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  • Ankara
  • 80 million
  • Turkish
  • Turkish lira
about Turkey

If there is any other country in the world that quite so magnificently straddles the eastern and western worlds we’d like to hear about it. Most travellers make the mistake of heading to Turkey with 10 days or so marked out in their itineraries and leave wishing they’d put aside a month to delve deeply into the landscapes, history and culture.

Bustling Istanbul, divided by the Bosphorus, deserves 10 days itself. By day, you’ll be astonished by the magnificence of the Aya Sofya, Topkapi Palace and Sultan Ahmed Mosque (known by most as the Blue Mosque), be stilled by the haunting call to prayer, have your body scrubbed raw at steamy bathhouses and battle against the crowds in the Grand Bazaar. At night, there are hip rooftop bars, sophisticated restaurants, and clubs and pubs to suit any occasion.

Aussies and Kiwis often set out on a sombre pilgrimage to Gallipoli, but, if you’re in the country for Anzac Day and don’t fancy the crowds, put it off till later in the trip (it’s still a haunting spot when ceremonies aren’t taking place) and instead head south. This is the beginning of the summer season, so you’ll discover the beaches near Fethiye and Oludinez blissfully deserted.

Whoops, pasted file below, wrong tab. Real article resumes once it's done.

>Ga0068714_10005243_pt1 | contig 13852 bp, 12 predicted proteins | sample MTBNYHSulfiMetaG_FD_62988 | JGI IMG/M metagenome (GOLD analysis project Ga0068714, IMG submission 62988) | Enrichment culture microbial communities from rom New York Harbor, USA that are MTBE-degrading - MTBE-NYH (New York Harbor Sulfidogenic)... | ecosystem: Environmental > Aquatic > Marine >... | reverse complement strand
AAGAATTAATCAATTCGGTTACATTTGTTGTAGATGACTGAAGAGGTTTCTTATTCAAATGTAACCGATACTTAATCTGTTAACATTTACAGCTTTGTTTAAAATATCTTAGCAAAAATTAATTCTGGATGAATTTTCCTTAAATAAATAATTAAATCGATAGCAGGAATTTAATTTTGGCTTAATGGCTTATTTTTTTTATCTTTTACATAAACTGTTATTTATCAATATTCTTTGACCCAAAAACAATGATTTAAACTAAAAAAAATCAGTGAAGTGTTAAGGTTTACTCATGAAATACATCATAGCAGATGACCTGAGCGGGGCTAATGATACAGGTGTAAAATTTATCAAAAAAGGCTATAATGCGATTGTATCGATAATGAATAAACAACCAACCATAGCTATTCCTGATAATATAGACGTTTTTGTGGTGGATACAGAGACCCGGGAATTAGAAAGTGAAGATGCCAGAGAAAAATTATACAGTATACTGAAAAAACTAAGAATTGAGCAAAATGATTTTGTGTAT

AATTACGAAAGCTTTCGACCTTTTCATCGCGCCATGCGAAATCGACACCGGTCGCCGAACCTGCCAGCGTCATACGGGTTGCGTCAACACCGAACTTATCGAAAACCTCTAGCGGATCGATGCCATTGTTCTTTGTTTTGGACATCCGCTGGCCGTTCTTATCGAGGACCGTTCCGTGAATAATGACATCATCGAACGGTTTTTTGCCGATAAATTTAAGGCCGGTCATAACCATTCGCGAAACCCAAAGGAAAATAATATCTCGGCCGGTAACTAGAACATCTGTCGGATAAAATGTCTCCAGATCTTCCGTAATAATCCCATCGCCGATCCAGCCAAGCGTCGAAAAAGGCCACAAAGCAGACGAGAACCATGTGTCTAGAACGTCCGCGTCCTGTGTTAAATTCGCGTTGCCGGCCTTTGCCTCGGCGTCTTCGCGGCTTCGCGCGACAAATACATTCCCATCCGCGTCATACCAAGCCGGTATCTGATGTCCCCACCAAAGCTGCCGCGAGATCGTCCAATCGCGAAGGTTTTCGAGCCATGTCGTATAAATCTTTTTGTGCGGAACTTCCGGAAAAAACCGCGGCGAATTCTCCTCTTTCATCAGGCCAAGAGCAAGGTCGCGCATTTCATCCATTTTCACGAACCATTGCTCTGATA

The white travertines of Pamukkale (the name means cotton castle) and the ruins of the spa city of Hierapolis are worth a visit. Take your time and check out the ancient theatre before taking a plunge in the Sacred Pool – complete with collapsed columns beneath the surface – of the Roman baths.

Another incredible landscape is Cappadocia, in the centre of the country. Everyone seems to do a balloon ride over the fairy chimneys and they all say it’s something not to miss.

There are plenty of of Roman ruins across the country, but some of the best can be found at Ephesus, a short drive from the beachside town of Kusadasi. Sure, it gets crowded, but even the hoards can’t detract from the sheer scale of the Library of Celcus, the theatre and the other monuments that survive here. The terraced houses, excavated complete with their fresco’d walls and mosaic floors, are a highlight.

Kusadasi itself is a pleasant base for exploring the western Aegean coast, although it can be slightly overrun by tourists on package holidays, who frequent its Irish bars and the cafes serving full English breakfasts. It’s pretty easy to get away from the crowds even here, though – take a boat trip to Izmir or just jump on one of the local buses and head to the beaches in Dilek National Park. Take a bottle of water and a few snacks, paddle in the water and lie in the sun.

There’s so much more to explore in this vast and diverse country. Just make sure you give yourself enough time.

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